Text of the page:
Hu's hometown visit ahead of retirement evokes mixed response
Beijing: Ahead of his retirement in March next year, Chinese President Hu Jintao has paid an unannounced visit to his hometown Taizhou in Anhui province for the first time in three decades, evoking mixed reaction from residents there.
The development was conspicuously not covered by the state media, while Hong Kong-based South China Morning Post reported that the town's residents were surprised by Hu's visit yesterday.
Pictures of Hu waving from a mini bus were widely circulated on the microblog media.
"Oh my God! Old Hu is really coming home!" one Tencent user wrote, according to the Post.
The internet user posted a photograph of Hu waving from a minibus window and another showing a crowd outside a guest house with a banner that read: "Welcome President Hu."
"A woman who waited in the rain for hours to see Hu told me she 'felt so happy and excited' when she finally saw Big Brother Tao," wrote another microblogger.
"I think all her words were from the bottom of her heart, as her eyes were swimming with tears when she spoke," the blog post said.
The traffic snarls caused by his visit also irritated some people.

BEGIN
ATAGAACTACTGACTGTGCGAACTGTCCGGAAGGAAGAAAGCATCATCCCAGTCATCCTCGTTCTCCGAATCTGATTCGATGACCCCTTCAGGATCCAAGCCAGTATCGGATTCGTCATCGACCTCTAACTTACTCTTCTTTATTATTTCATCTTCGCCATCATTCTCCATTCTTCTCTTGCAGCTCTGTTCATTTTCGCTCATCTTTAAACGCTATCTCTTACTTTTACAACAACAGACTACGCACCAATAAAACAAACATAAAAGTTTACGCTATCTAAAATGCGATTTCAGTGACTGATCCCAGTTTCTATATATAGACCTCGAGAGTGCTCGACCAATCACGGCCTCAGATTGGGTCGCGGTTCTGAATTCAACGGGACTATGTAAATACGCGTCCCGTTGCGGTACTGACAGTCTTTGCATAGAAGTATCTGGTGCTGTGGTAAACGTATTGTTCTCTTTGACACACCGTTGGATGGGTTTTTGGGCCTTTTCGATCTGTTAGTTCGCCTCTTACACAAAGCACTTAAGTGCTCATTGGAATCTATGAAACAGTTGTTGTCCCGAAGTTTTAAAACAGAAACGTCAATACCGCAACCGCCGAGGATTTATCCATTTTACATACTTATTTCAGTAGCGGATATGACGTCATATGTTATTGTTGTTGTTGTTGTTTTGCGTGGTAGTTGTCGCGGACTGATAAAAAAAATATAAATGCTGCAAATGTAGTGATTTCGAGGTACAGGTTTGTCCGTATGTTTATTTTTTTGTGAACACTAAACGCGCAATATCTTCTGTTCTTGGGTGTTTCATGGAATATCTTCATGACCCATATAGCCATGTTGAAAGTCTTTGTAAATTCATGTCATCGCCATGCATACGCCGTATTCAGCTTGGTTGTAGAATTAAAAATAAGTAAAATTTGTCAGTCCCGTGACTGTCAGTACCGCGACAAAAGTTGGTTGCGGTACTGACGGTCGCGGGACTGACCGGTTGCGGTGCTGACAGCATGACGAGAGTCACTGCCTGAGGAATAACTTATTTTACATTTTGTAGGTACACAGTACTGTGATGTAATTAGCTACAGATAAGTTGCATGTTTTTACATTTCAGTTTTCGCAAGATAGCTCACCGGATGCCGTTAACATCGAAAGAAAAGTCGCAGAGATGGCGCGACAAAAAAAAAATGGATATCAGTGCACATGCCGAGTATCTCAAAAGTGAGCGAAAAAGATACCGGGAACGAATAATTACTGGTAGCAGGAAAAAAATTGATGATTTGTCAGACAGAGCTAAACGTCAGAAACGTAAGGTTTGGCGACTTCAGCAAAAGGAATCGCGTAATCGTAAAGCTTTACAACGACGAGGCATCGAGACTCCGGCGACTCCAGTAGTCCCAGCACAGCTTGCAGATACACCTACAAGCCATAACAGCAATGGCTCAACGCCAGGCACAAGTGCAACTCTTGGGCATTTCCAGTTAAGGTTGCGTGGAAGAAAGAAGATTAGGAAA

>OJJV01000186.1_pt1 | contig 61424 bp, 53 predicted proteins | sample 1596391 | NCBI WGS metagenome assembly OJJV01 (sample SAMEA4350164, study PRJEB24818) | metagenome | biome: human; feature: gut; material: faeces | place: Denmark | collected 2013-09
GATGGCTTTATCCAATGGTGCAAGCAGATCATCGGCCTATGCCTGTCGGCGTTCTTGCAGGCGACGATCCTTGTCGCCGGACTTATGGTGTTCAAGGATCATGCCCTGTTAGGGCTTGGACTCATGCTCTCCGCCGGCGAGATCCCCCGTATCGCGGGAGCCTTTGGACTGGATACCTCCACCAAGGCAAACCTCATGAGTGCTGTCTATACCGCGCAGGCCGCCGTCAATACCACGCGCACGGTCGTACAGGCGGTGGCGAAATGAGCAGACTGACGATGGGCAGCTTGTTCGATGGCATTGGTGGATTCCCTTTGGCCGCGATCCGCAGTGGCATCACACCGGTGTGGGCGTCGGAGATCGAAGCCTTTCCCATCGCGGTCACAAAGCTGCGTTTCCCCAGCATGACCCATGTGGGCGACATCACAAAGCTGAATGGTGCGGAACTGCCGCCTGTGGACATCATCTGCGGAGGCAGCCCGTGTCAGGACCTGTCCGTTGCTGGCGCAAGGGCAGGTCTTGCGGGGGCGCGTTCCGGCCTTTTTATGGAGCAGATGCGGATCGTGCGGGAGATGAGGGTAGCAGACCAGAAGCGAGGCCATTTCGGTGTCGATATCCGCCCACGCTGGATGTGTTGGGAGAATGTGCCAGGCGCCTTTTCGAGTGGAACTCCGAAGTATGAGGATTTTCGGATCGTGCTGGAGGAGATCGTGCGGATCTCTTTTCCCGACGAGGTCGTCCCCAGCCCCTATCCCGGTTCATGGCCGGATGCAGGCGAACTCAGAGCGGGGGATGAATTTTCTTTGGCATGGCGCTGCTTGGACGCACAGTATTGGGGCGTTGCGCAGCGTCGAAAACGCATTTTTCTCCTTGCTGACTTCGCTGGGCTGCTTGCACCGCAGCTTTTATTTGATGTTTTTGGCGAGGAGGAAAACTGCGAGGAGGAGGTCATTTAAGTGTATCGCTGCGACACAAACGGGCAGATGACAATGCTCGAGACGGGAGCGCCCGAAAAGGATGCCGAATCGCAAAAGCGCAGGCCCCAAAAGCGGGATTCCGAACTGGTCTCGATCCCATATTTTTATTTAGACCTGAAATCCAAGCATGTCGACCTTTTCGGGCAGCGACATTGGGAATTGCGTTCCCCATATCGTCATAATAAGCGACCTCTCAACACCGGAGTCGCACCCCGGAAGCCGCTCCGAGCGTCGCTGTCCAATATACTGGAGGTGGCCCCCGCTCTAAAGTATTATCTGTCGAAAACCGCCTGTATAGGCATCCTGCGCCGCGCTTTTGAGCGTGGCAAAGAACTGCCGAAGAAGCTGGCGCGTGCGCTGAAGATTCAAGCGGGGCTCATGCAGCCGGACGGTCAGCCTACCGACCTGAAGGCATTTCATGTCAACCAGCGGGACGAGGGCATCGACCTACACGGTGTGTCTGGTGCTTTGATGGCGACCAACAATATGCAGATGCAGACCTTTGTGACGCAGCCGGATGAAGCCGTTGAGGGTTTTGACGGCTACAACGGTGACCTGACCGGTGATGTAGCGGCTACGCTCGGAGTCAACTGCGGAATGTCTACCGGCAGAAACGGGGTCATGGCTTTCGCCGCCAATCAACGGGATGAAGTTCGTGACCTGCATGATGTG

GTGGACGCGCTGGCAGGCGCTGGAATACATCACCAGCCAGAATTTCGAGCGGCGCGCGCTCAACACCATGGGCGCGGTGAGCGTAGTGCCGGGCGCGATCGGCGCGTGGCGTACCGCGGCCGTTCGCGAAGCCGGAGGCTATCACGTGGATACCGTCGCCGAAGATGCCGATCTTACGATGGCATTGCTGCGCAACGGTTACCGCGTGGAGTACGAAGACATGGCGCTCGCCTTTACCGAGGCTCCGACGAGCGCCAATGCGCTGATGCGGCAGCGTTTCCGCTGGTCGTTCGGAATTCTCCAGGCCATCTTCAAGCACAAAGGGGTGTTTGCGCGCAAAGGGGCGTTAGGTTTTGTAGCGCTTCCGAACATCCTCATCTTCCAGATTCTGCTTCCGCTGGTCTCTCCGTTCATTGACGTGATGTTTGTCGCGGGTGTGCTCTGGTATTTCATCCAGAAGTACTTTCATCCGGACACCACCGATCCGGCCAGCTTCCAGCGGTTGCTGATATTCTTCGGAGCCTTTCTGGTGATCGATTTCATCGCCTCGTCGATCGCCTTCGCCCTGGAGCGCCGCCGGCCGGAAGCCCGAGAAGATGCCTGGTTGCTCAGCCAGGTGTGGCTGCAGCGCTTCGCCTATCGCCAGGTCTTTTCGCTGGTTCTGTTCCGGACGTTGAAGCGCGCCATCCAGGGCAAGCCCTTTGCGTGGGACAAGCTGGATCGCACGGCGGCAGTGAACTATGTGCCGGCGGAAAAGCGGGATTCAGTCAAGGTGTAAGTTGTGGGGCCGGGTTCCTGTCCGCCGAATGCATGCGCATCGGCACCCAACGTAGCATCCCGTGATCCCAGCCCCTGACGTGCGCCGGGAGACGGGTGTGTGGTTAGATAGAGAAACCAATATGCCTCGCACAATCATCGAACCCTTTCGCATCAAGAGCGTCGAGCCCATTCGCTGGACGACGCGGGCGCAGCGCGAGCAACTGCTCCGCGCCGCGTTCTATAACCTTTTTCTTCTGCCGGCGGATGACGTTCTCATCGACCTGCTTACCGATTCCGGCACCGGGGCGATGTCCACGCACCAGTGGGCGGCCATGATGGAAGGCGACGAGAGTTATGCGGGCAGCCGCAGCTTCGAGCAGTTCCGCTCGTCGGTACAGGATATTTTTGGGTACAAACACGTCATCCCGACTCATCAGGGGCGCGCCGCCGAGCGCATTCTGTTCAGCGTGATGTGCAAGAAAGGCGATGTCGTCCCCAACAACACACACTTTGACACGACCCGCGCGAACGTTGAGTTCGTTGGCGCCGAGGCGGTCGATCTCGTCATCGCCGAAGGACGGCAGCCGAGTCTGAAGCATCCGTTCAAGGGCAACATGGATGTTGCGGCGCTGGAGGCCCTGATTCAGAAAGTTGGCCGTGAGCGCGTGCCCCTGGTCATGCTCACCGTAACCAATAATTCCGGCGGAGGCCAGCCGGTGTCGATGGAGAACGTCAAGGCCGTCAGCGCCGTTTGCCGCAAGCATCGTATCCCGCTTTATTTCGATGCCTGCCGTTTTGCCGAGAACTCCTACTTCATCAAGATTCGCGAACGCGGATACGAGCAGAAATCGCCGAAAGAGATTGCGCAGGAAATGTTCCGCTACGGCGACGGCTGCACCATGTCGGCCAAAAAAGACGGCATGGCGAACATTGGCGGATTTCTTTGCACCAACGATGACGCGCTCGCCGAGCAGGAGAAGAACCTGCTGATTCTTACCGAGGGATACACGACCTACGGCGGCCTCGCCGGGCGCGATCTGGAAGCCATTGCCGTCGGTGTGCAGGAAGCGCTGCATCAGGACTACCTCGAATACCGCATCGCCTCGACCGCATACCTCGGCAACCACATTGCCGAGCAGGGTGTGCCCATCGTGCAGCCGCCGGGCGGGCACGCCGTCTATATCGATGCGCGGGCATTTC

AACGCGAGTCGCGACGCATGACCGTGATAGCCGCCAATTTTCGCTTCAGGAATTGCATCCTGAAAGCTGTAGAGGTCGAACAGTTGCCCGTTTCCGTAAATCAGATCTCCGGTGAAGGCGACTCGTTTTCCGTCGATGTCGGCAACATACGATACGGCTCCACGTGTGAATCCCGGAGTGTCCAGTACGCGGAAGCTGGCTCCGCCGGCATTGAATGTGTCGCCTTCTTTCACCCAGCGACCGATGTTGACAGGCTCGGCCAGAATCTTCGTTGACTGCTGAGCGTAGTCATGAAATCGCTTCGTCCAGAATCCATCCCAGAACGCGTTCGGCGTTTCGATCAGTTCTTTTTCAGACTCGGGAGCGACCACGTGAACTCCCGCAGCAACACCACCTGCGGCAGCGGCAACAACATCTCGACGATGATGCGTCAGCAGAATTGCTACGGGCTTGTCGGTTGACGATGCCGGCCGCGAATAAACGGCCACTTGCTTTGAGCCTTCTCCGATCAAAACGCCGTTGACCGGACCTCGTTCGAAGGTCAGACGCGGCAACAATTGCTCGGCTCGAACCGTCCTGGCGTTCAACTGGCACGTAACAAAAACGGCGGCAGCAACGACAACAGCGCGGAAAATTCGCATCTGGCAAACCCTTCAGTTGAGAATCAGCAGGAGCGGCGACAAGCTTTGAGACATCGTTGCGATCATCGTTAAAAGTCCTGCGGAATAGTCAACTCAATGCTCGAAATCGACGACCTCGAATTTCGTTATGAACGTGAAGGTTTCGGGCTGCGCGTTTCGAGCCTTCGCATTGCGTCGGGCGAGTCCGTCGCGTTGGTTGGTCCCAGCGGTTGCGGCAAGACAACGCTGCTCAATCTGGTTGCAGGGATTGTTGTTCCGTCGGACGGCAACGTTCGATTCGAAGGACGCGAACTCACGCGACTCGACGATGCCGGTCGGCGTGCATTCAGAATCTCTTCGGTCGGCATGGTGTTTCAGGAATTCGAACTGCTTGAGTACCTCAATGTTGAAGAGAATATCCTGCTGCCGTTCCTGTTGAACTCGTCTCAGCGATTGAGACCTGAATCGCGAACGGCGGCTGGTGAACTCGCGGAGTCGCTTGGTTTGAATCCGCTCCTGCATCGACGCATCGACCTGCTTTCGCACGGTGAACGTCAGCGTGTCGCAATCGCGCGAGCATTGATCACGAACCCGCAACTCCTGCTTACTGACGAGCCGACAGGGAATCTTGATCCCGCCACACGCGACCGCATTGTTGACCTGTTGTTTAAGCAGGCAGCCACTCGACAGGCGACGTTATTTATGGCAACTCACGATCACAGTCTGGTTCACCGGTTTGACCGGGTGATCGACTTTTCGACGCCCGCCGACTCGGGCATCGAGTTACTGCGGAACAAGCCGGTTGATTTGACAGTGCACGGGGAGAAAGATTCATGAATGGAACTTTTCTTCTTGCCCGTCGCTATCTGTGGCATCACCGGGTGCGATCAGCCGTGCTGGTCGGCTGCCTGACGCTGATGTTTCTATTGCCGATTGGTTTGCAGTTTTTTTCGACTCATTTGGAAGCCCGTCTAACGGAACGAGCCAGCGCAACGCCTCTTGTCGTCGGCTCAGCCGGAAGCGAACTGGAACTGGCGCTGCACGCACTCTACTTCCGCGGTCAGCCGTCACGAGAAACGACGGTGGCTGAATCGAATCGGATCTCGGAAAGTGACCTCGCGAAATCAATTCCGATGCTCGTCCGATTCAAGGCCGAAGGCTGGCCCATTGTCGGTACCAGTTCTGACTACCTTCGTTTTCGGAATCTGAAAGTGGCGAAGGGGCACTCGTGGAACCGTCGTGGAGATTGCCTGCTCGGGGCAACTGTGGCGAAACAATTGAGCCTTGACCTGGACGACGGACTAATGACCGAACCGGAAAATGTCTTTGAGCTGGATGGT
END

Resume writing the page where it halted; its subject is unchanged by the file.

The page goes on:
"Why do we need to send up to eight minibuses to accompany Hu?" one internet user said.
Hu's visit also sparked speculation that the 71-year-old leader may be looking to settle there after his retirement in March next year.
Reports say most of the retired Chinese leaders have led comfortable but obscure lives except for Hu's successor Jiang Zemin, who continued to be a kingmaker a decade after his retirement.
Hu has already stepped down as General Secretary of the ruling Communist Party and as head of the military handing the charge over to Vice President Xi Jinping in a smooth succession process last month.
He would formally retire as President, when Xi takes over the post on March 5, when the legislature, National People's Congress (NPC), begins its annual session.
Besides Hu, Premier Wen Jiabao and the entire leadership of Hu's era retires after a decade in power as per rules guiding the Chinese Communist Party system.
The low-key trip to Taizhou was only Hu's second public appearance since he stepped down from the Party post last month.
Earlier this month, he visited Zunyi, Guizhou province, a "red" tourist destination where Mao Zedong was made party leader.
An itinerary posted on the internet yesterday indicated that Hu visited his alma mater, Taizhou Secondary School, and planted a gingko tree in the schoolyard, the Post said.